The lover whispered back solemnly, “My potato, though.”
Memories gathered on the corner of his mouth and caused a slight curve of a smile to form. But alas, burial precedes rebirth; happiness precedes agony. He was hit with a wave of pain like no other. But he folded his angst in a neat pile of discards and threw them into a nook of his heart. He had a life to live, a stomach to fill. He was jolted back to reality.
He reached ten minutes late to the shop. He muttered a slow curse for the morning blues for making him late to work, casting away the bitter aftertaste of last night to lands unknown.
Stepping into the air-conditioned shopping complex killed the heat a bit. The shop owner eyed him with disapproval on his arrival. He knew better than to respond. A stinky eye could cause him anything from a solid reprimand to discharge from the job. He worked as a salesman at a flamboyant textile showroom. The shop owner found a bankable investment in a gay man with a spark for starting up conversations, a skill he acquired on streets trying to satiate his hunger. The pay was cheap, though occupancy of all seven days of a week was required. But being not prompted to give sexual favors to superiors and being accepted with just a matriculation degree was something he couldn’t let slide. His rose-colored glasses had already come off years back. His lovers were not.
Day staggered ahead, uneventful, unobtrusive. Sales were diminishing every day. Shopping malls were sprouting in every turn of the city and obliterating old-fashioned textile shops so much so that everyone sensed an imminent calamity lurking in the shadows for them. His cohorts passed him by, equally troubled, some remarking at the rising of the summer heat, some observant ones commenting on his dull demeanor, but passing by, stopping no longer with him than their burden allowed them to. He watched a small procession pass through the main road inching forward in unison, melting in the heat of the day.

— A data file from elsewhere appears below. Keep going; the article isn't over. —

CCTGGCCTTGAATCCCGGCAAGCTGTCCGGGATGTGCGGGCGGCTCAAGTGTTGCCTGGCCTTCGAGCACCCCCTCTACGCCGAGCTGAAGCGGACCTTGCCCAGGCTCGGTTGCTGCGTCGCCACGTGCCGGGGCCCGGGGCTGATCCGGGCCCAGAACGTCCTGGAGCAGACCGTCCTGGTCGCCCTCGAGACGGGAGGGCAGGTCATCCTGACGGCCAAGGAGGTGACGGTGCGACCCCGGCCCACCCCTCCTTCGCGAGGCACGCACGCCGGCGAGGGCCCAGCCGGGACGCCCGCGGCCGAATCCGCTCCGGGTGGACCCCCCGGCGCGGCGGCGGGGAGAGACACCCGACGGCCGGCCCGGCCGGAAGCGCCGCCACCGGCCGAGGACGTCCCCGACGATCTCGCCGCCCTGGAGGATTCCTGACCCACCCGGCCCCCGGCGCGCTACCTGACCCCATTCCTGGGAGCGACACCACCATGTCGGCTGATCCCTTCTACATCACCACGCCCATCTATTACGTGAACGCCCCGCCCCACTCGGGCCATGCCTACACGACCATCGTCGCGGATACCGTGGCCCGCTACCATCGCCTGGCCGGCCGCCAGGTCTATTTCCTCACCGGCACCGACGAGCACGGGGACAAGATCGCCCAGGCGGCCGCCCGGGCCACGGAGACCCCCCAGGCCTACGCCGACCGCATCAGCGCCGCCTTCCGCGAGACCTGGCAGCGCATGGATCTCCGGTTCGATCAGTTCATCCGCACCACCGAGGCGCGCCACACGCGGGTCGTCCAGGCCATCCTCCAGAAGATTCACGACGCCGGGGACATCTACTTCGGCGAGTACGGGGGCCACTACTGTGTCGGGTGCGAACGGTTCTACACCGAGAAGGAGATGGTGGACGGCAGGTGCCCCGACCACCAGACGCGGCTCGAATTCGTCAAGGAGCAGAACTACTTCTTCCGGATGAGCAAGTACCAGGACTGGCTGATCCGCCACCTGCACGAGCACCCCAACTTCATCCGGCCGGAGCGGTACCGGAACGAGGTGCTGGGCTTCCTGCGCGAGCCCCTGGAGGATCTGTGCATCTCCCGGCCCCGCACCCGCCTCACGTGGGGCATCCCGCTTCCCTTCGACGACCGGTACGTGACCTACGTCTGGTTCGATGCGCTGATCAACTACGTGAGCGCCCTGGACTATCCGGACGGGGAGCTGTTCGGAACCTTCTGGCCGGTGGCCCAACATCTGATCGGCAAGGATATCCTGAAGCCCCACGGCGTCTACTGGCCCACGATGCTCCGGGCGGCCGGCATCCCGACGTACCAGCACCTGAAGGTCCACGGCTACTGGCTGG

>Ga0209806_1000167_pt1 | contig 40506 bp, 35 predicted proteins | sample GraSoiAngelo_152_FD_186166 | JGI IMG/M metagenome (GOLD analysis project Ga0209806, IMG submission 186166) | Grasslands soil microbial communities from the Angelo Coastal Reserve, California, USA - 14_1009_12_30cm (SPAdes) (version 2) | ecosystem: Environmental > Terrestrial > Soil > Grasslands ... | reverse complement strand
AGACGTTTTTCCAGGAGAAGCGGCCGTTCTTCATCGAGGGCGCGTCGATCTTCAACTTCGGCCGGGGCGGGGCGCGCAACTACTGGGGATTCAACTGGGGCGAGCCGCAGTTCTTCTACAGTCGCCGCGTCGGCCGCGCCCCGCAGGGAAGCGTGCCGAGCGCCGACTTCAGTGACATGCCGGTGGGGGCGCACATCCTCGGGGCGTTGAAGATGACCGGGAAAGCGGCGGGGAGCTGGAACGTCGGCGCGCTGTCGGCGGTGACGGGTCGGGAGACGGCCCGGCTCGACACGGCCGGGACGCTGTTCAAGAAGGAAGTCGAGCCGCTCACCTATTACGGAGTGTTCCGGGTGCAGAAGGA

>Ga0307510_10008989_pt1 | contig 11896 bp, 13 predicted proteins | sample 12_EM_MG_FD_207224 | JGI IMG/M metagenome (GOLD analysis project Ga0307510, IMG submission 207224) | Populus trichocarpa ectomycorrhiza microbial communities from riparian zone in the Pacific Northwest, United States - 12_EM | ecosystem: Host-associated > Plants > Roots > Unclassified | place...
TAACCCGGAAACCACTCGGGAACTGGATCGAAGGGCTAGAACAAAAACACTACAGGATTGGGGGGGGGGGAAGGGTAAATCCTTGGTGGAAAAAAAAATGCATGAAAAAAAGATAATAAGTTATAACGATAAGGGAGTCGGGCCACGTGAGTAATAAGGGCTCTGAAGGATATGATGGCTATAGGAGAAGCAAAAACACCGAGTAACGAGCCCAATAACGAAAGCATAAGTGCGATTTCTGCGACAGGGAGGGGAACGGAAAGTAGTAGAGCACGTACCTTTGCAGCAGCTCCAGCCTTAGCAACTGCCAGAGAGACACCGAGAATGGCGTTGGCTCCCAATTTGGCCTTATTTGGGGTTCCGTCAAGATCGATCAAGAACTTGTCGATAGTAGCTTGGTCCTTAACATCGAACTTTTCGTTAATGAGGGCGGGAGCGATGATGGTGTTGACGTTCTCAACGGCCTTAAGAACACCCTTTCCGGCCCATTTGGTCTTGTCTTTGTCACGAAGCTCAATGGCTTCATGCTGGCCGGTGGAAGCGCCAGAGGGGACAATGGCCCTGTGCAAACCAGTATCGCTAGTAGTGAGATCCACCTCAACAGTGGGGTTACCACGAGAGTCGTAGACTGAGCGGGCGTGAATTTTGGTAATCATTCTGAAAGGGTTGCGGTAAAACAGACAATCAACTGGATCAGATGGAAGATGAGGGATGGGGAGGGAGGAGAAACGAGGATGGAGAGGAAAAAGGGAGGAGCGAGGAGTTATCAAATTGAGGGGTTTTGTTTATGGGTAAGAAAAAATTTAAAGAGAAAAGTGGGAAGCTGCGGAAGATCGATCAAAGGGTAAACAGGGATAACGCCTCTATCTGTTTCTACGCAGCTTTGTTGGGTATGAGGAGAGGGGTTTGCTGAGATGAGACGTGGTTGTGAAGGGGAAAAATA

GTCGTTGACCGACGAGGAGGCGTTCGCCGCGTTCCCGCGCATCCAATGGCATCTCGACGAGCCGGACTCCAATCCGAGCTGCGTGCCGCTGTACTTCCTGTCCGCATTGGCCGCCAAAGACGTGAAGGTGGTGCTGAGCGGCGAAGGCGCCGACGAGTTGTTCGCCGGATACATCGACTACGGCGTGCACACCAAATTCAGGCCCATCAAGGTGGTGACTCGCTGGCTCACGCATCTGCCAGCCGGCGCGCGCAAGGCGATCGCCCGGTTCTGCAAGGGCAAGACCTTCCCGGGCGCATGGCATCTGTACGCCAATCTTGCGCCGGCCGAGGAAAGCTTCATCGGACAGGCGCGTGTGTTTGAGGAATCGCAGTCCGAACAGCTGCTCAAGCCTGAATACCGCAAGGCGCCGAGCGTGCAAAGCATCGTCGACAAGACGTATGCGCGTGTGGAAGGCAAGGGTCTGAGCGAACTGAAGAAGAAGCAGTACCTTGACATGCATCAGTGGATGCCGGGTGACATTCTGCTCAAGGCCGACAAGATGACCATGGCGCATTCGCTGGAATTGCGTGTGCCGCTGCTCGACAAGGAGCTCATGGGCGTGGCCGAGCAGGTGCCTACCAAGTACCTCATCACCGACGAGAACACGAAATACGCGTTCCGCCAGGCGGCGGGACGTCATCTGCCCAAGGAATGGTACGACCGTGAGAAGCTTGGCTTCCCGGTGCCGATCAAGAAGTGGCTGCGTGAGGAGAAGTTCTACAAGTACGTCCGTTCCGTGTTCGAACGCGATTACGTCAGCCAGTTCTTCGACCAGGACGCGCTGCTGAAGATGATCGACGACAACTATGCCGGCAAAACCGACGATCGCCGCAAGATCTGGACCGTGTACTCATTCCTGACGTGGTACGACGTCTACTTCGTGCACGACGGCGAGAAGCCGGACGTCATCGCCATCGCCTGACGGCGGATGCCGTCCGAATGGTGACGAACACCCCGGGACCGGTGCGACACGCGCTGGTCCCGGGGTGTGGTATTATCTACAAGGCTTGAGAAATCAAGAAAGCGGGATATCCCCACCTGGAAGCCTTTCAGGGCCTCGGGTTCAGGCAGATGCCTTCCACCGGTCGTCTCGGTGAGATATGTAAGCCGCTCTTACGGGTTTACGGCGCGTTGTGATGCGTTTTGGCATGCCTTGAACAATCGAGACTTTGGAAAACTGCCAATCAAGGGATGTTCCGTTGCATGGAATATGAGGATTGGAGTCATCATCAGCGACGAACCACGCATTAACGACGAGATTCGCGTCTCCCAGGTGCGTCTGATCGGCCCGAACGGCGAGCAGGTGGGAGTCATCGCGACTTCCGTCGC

Melting – it was an exciting word. The plethora of emotions that the protagonist and his lover had from the beginning had melted down to love and hate. They either fuck or fight and sometimes fuck and fight. There is no in-between. The fight began over mundane things and accumulated rhythms on the go. His lover demanded pious adoration, but he offered a stringent observation. As he recalled, his rose-colored glasses had come off; his lovers had not.